From Goodreads.com: In the aftermath of a colossal battle, Daenerys Targaryen rules with her three dragons as queen of a city built on dust and death. But Daenerys has thousands of enemies, and many have set out to find her. Fleeing from Westeros with a price on his head, Tyrion Lannister, too, is making his way east—with new allies who may not be the ragtag band they seem. And in the frozen north, Jon Snow confronts creatures from beyond the Wall of ice and stone, and powerful foes from within the Night’s Watch. In a time of rising restlessness, the tides of destiny and politics lead a grand cast of outlaws and priests, soldiers and skinchangers, nobles and slaves, to the greatest dance of all.
Why I Chose It: This is the fifth book in the A Song of Ice and Fire series.
Reviews of other books in the series:
I was really looking forward to this book, because events in it happen simultaneously to those in A Feast for Crows, and I was really eager to see how situations and facts lined up between the two. Interestingly enough, there’s very little mention of what’s going on in the capital of King’s Landing, so I found there wasn’t much tie in between the two. In general I liked the pace and content of the fourth book. That unfortunately does not carry on to the fifth book, and I found myself not enjoying A Dance with Dragons as much as I had anticipated.
By far my biggest complaint is Tyrion’s storyline. During this book Tyrion is placed in the free cities where he comes into contact with many new people. I understand his storyline from an authors perspective – he’s very useful in the sense that he meets (and thus the reader meets) a bunch of new people and their stories can be developed from there. But as a reader I really struggled with this. Instead of seeing purpose to his storyline, I found it meandering and pointless, to the point where I was disappointed to see his name on a new chapter. In general there were very few character plotlines I really enjoyed in this book. Most I found were long and detailed to the point of boredom. Others didn’t show up until halfway through the book, and even then brought little to the narrative.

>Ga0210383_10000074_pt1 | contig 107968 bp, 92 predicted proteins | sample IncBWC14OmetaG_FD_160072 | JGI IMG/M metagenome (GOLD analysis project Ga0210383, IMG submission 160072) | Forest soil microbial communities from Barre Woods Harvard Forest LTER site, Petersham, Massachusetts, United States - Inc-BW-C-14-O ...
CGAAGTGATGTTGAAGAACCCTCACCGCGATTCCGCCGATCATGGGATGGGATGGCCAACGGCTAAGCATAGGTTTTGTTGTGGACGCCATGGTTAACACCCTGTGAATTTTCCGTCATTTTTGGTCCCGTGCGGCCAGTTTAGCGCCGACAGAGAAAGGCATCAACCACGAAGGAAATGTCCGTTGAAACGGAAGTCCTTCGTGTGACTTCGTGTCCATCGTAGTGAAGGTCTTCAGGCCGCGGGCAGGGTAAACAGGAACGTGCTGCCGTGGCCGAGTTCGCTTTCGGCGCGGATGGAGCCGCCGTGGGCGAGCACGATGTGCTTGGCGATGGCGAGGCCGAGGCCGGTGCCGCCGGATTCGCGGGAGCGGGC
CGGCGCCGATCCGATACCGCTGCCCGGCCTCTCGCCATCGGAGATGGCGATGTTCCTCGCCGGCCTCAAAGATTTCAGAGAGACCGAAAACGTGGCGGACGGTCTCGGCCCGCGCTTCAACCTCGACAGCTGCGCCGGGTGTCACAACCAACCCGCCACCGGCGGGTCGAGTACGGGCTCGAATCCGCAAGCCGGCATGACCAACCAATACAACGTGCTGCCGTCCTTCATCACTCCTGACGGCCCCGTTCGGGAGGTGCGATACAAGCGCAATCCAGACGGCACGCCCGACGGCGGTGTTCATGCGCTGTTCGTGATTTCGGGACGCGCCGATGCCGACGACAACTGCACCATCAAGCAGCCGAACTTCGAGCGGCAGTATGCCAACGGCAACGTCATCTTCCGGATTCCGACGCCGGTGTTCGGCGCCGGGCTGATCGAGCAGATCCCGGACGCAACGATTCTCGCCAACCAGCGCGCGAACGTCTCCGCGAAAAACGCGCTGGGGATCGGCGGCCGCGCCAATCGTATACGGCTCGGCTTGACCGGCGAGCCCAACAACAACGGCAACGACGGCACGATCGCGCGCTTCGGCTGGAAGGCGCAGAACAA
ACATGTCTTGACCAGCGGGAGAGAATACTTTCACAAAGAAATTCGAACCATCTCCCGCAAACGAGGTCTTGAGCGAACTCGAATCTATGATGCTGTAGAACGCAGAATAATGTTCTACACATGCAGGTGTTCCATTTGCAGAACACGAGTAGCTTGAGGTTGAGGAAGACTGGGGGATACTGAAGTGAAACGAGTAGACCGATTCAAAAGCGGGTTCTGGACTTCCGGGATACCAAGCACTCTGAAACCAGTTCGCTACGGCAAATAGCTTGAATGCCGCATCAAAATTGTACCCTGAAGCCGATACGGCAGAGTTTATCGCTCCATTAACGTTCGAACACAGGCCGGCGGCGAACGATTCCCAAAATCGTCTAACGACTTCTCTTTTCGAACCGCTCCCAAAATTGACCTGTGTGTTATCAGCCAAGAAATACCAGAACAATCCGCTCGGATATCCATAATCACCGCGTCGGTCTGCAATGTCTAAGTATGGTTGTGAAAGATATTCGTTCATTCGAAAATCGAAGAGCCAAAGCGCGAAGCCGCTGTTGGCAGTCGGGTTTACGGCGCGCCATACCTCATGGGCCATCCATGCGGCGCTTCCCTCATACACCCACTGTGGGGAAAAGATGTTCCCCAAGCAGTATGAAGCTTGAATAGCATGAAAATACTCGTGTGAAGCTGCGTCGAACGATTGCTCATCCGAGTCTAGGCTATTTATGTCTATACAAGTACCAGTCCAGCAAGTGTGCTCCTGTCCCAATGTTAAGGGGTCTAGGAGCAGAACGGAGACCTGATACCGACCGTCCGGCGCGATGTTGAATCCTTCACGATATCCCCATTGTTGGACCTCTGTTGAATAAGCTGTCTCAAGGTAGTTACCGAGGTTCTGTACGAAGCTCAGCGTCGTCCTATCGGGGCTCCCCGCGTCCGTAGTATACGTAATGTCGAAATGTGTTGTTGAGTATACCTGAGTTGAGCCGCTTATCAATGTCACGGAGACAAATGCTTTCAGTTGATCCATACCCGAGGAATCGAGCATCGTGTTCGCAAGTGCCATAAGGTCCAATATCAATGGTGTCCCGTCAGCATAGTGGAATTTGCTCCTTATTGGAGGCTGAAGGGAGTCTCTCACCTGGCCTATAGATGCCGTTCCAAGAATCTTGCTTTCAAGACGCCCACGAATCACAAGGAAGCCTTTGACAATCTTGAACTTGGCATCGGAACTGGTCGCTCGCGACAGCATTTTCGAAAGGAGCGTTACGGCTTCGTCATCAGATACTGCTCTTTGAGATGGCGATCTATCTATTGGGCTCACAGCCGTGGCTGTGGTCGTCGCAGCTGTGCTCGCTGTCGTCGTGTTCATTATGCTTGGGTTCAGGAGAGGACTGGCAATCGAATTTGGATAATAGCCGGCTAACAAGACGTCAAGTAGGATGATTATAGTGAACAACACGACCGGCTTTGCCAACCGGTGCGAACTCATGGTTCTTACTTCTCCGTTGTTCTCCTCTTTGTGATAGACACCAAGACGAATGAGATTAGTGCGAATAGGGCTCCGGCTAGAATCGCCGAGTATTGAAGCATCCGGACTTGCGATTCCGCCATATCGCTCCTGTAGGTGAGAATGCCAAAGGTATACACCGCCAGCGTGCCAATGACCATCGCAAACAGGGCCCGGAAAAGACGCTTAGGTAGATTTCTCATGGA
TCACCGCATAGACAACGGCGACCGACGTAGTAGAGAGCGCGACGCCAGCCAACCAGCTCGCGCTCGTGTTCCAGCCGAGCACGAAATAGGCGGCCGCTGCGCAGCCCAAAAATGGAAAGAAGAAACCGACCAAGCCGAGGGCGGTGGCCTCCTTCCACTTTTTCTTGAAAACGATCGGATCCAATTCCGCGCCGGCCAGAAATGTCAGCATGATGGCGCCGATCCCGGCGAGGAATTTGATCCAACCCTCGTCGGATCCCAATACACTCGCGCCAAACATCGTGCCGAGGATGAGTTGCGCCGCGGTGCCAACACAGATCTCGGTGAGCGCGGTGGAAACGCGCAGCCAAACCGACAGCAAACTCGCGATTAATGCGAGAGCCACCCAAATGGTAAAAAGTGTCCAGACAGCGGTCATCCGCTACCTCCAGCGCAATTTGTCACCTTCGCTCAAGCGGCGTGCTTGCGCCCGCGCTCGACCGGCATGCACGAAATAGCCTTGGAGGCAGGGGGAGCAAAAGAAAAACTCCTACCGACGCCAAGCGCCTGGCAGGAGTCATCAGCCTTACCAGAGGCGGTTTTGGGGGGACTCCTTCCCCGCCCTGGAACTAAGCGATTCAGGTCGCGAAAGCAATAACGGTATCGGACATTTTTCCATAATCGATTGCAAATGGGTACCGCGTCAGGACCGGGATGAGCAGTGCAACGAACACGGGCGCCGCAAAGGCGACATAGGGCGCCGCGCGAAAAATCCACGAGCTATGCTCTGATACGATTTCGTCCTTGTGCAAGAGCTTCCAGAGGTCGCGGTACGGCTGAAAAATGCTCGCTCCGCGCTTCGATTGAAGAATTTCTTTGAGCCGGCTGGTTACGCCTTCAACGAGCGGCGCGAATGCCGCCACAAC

I think I really struggled with this novel because of series fatigue. While I love the series in general, these are long books, and there’s a lot of details in them. That’s what makes these books good. But at the same time, it also means that they’re quite dense to read. I did not read these back to back, but even so by about halfway through a book I’m tired of it. It’s like eating a giant piece of cheesecake – it tastes so good that you want to keep eating, but at some point it becomes kind of gross…
I really found this book to be drawn out and slow. In the first three books, events are often eluded to or discussed, but not witnessed by the reader, allowing the narrative to really speed up. In this book, though, I think we were taken to every single event to watch in detail. This made the whole narrative slow down to a snail’s pace. There just seemed to be no sense of urgency to the novel. I honestly wondered at times if A Feast For Crows and A Dance With Dragons really could have been edited into one novel instead of the two simultaneous narratives. That thought kind of made me sad, because while I don’t want to think badly of authors, I can’t help but wonder if this was a monetary decision rather than a storytelling one.
Overall, the book worked as an installment in the series, and pushed forward the narrative to a place where character paths may now start to cross. However the reading was heavy and drawn out, and sometimes seemed really purposeless. While I still really like the series, this book wasn’t a win for me.
Rating: 3 / 5